Sunday, March 30, 2014

Secondary May Be Key, But Steelers Cannot Neglect Defensive Line

After the end of the annual Beefcake Bonanza, aka the NFL Scouting Combine, If It Ain't Steel started to write several articles covering the Pittsburgh Steelers' positions of need in May's NFL Draft.

We wrote about the Steelers' needs at both linebacker spots. Needs that were quelled somewhat by the signing of Arthur Moats whose proclivity is particularly on the outside, though he is versatile enough to play inside as well. -

Emmanuel Sanders and Jerricho Cotchery, exit stage left. Enter understudy sophomore wideout Markus Wheaton and veteran Lance Moore. They can also further deepen the position in a big way with possible draft selections like Mike Evans, Martavis Bryant, Jordan Matthews or maybe even an Eric Ebron. -

We also covered the possibility of drafting a safety, though that is now unlikely, at least in the first several rounds, with the Steelers grabbing former Carolina Panthers safety Mike Mitchell in free agency. -

That, along with the re-signing of free safety Will Allen, the restructuring of strong safety Troy Polamalu, and Polamalu's heir apparent in Shamarko Thomas, allows the Steelers to focus elsewhere in the draft.

Mitchell's signing and then also that of defensive tackle Cam Thomas effectively takes players like Ha'Sean Clinton-Dix and Louis Nix III off the board for the Steelers at the 15th pick. That leaves said focus to be on the position of cornerback. -

The need to get better in the secondary can't be overstated, as the Steelers were tied for 5th in the NFL for the fewest takeaways in 2013 with 20 and even worse in interceptions with 10 only. So, for now, the piece we wrote on whom we believe best fits the Steelers' scheme at cornerback seems now to be even more relevant. 

Steelers head coach Mike Tomlin certainly believes that the secondary is a key area of need, though he isn't neglecting the rest of the defense. He understands the need to be flexible in the way they attack. 

“We have to be multiple,” Tomlin said at the owners meetings this past week. “We have to be capable of providing pressure, but more importantly than that, [we] have to be able to provide pressure with four [players] or less. I think that’s what gives you the flexibility to be something to deal with.” (brackets ours)

The reason he says they have to be able to pressure with four or fewer players is because of the increase in sub packages because of pass-happy offenses. 

“I think in today’s NFL it’s about situational football and what offenses do, and how many receivers they have on the field,” Tomlin also said. “Often times, we spend a lot of time in sub-package football, whether you are a 3-4 or a 4-3. In today’s NFL, most times you have five or six defensive backs on the field.”

Whether in the Nickel, Dime or Quarters packages, the Steelers did have as many as six defensive backs on the field between 60%-65% of the time in 2013. A definite increase over previous years and one that causes defensive coordinator Dick LeBeau to construct a speed bump to slow these high-powered offenses. 

"You're going to see these up-tempo offenses more and more across the league," said LeBeau in an offseason interview. "So very early during our practice sessions, the offense will go a lot of no-huddle attack so our guys get comfortable with not only their up-tempo conditioning, but they get comfortable with the mechanics of getting the call relayed when you can't get huddled up. You need to practice that because the up-tempo is another tool offenses have now to pressure defenses."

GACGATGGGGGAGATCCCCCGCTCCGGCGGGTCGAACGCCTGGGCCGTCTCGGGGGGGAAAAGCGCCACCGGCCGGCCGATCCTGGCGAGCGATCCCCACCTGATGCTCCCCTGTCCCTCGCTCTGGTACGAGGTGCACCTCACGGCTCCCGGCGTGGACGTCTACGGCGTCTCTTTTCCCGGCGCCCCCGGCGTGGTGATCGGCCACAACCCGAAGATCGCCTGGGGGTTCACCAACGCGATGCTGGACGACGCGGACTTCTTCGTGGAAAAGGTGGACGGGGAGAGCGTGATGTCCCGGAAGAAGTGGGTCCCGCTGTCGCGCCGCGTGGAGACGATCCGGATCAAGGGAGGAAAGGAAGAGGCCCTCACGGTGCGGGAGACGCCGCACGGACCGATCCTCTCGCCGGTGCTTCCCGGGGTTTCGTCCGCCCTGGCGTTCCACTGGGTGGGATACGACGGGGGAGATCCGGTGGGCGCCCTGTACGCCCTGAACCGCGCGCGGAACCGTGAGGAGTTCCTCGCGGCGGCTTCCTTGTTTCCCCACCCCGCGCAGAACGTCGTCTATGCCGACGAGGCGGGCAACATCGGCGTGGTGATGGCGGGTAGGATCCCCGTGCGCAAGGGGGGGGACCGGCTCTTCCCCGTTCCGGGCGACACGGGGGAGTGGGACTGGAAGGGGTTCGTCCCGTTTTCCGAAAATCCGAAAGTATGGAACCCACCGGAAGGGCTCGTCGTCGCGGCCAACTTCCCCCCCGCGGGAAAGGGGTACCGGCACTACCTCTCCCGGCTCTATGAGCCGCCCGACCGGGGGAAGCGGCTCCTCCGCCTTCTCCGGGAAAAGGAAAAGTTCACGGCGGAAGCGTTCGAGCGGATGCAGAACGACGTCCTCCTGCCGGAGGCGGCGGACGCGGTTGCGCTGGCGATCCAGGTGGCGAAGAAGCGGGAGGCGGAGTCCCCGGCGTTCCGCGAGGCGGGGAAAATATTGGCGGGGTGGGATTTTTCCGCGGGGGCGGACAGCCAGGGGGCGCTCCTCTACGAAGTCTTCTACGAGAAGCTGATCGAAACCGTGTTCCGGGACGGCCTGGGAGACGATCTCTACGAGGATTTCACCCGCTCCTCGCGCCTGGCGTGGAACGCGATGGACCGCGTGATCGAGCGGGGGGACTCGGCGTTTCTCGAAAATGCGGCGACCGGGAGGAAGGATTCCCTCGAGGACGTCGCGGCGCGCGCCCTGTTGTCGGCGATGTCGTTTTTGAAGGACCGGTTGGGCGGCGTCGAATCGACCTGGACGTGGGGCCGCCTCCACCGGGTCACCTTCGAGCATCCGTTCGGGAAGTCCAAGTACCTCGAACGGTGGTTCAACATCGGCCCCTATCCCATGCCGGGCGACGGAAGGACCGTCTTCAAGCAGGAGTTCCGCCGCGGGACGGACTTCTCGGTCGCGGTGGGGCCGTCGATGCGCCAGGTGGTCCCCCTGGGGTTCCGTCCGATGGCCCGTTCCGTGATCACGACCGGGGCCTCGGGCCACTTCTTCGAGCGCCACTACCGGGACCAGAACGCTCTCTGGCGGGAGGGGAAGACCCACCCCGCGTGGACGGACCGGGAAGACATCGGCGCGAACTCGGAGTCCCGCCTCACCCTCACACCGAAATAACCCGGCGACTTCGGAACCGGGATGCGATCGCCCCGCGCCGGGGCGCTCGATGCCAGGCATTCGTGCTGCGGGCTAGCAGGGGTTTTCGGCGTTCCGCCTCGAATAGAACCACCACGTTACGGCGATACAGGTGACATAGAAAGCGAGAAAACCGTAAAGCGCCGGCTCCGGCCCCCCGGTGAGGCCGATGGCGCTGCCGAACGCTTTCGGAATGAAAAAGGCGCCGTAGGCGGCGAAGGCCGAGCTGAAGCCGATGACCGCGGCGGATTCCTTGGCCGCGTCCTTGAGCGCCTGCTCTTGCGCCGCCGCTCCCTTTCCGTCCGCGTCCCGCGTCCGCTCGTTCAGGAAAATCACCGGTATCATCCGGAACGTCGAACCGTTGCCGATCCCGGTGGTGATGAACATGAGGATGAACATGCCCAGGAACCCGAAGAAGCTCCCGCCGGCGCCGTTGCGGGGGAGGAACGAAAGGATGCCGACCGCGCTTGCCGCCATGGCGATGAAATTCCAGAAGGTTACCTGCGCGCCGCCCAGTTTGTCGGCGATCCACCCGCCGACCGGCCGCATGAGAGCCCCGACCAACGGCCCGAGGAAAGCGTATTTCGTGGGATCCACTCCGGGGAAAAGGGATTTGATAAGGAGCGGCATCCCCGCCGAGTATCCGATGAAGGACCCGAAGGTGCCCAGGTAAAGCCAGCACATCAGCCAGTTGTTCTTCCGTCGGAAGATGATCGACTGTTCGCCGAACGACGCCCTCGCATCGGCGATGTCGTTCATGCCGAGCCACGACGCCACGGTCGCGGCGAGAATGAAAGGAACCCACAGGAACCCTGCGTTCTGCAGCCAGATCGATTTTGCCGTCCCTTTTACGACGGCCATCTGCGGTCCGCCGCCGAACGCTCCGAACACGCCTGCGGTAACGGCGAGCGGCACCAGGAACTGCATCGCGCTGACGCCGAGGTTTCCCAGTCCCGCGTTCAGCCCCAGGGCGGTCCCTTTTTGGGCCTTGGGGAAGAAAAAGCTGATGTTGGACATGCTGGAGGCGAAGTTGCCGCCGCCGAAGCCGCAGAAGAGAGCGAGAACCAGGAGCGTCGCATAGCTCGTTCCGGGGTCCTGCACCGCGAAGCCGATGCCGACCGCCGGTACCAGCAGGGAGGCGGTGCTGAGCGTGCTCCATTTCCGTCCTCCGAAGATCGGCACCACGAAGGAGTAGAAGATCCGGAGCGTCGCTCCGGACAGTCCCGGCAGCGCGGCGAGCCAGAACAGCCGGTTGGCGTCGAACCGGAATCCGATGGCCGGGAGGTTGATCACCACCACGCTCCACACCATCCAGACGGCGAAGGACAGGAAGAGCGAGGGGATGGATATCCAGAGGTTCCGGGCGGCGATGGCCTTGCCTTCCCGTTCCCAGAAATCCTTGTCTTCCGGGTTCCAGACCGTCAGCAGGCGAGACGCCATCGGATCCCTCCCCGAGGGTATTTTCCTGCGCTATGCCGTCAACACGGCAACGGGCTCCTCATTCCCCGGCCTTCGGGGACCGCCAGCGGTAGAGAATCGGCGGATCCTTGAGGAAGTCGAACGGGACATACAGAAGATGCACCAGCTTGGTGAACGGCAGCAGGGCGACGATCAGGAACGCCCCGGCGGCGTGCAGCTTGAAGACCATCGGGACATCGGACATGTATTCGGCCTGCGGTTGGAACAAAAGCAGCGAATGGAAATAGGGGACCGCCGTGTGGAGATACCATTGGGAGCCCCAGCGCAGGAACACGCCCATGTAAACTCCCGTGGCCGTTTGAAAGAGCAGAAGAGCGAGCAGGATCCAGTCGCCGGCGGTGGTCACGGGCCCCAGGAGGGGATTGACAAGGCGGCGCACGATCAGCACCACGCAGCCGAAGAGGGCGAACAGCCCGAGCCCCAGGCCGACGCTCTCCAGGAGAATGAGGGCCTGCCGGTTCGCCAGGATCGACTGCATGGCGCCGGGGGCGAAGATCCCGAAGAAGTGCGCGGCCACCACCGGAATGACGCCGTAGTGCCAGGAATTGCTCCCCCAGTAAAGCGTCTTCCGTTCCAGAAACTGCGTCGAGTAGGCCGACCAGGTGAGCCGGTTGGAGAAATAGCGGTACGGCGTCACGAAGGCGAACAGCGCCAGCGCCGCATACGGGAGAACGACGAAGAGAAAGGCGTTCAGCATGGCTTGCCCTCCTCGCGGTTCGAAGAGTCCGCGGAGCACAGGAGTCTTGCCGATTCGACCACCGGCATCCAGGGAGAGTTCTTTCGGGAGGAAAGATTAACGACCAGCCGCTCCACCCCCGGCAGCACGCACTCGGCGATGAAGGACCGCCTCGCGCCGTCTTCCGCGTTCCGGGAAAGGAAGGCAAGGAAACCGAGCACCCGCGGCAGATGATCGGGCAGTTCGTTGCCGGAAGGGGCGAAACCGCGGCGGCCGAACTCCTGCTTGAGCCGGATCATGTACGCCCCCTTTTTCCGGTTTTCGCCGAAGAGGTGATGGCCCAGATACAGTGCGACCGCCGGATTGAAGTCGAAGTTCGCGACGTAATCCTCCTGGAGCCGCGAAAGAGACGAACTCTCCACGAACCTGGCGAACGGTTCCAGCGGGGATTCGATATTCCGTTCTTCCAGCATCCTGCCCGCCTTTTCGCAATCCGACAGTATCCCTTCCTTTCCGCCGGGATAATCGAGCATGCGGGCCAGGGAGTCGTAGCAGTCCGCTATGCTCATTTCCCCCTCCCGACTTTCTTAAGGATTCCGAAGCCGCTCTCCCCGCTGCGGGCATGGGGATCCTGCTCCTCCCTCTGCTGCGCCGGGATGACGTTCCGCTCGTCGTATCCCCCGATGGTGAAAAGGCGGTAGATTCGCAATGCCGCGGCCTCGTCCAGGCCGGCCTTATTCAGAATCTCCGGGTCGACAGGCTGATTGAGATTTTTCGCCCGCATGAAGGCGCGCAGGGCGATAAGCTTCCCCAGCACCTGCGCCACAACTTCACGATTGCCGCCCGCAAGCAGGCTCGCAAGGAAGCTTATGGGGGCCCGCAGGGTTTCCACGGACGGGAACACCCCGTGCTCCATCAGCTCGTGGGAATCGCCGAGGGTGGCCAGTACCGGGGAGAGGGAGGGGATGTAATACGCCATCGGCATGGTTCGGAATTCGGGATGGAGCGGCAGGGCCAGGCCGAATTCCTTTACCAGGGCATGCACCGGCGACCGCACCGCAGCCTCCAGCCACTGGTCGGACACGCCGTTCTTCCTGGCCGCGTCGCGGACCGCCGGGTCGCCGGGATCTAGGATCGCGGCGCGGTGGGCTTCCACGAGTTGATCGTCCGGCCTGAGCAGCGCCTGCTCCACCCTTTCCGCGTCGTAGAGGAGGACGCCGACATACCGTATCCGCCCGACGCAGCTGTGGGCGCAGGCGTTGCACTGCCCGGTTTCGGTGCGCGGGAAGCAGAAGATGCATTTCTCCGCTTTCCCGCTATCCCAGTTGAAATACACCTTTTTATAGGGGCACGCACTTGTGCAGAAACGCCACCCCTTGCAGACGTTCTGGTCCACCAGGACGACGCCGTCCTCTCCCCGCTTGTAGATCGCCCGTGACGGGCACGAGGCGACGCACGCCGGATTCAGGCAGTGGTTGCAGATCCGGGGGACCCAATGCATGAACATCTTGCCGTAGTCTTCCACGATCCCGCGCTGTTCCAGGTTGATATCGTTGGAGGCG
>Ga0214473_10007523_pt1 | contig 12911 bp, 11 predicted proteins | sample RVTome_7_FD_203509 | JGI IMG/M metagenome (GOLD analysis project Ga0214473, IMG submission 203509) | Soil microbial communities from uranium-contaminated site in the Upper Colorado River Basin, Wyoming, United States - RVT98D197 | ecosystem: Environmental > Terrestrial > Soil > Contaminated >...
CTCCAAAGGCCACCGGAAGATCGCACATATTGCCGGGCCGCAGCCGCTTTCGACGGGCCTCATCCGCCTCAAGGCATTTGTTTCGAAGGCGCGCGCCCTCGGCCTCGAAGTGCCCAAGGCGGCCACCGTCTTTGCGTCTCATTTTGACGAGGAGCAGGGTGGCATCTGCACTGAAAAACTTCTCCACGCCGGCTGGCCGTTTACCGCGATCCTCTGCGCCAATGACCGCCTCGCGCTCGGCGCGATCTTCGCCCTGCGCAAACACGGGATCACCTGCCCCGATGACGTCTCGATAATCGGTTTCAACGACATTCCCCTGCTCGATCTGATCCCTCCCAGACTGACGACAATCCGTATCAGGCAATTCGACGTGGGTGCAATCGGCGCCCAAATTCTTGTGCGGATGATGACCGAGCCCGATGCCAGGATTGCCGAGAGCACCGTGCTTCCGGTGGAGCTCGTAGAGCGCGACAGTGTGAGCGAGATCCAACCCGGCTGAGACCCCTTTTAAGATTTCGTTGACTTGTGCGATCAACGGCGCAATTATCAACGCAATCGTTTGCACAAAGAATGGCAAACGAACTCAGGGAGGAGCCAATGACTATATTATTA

This means that holding the point of attack becomes even more paramount. So does, as Tomlin alluded to, doing the same or more with less. The core of any and all teams lie in the offensive and defensive lines. The defensive line, therefore, definitely needs to be addressed. -

As was said before, such a pick won't happen very early in the draft. There is, however, value to be found as early as the third and as late as the sixth round. Look, in that case, for names such as:

Daniel McCullers, DT/DE, Tennessee: 6'7", 352 LBs, 225-LB Bench Press 27 reps (3th-4th Round) - McCullers is big for even NFL standards. He isn't overly quick or explosive, and is about four or five inches too tall for a nose tackle in the Steelers scheme. However, he is a very good athlete for his size, moves his feet well in space and plugs holes well. With nine picks in May's draft, it could be worth taking a trip to Mount McCullers. -

JUSTIN ELLIS, (pictured) DT/NT, Louisiana Tech: 6'2", 334 LBs, Bench 25 reps (3rd-4th Round) - "I love playing nose tackle," says Ellis. The true NT has quick and active hands to ward off blockers, and a thick-but-agile lower body that makes it tough for blockers to keep hold of him, per Dane Brugler of Think Joel Steed or Casey Hampton. -

Ryan Carrethers, DT, Arkansas State: 6'1", 337 LBs, Bench 32 reps (5th-6th Round) - 2013 All-Sun Belt 1st Team and a real value pick for the Steelers if he falls to one of their four selections 5th and 6th rounds. -

Deandre Coleman, DE, California: 6'5", 314 LBs, Bench 24 reps (5th-6th Round) - A DE in an NFL 3-4 defense, Coleman has the power and athleticism that Steelers D-Line coach John Mitchell can definitely use to mold. And as states, "Coleman's value in the NFL will come as a run-stuffing presence." -

Holding the point of attack, rushing the quarterback and creating turnovers is what is basically being said and what was once the core of the Steelers defense. 

These free agent moves juxtaposed by a mirror-like draft can be the petard which hoists them back there - with the fuse being lit by the defensive line.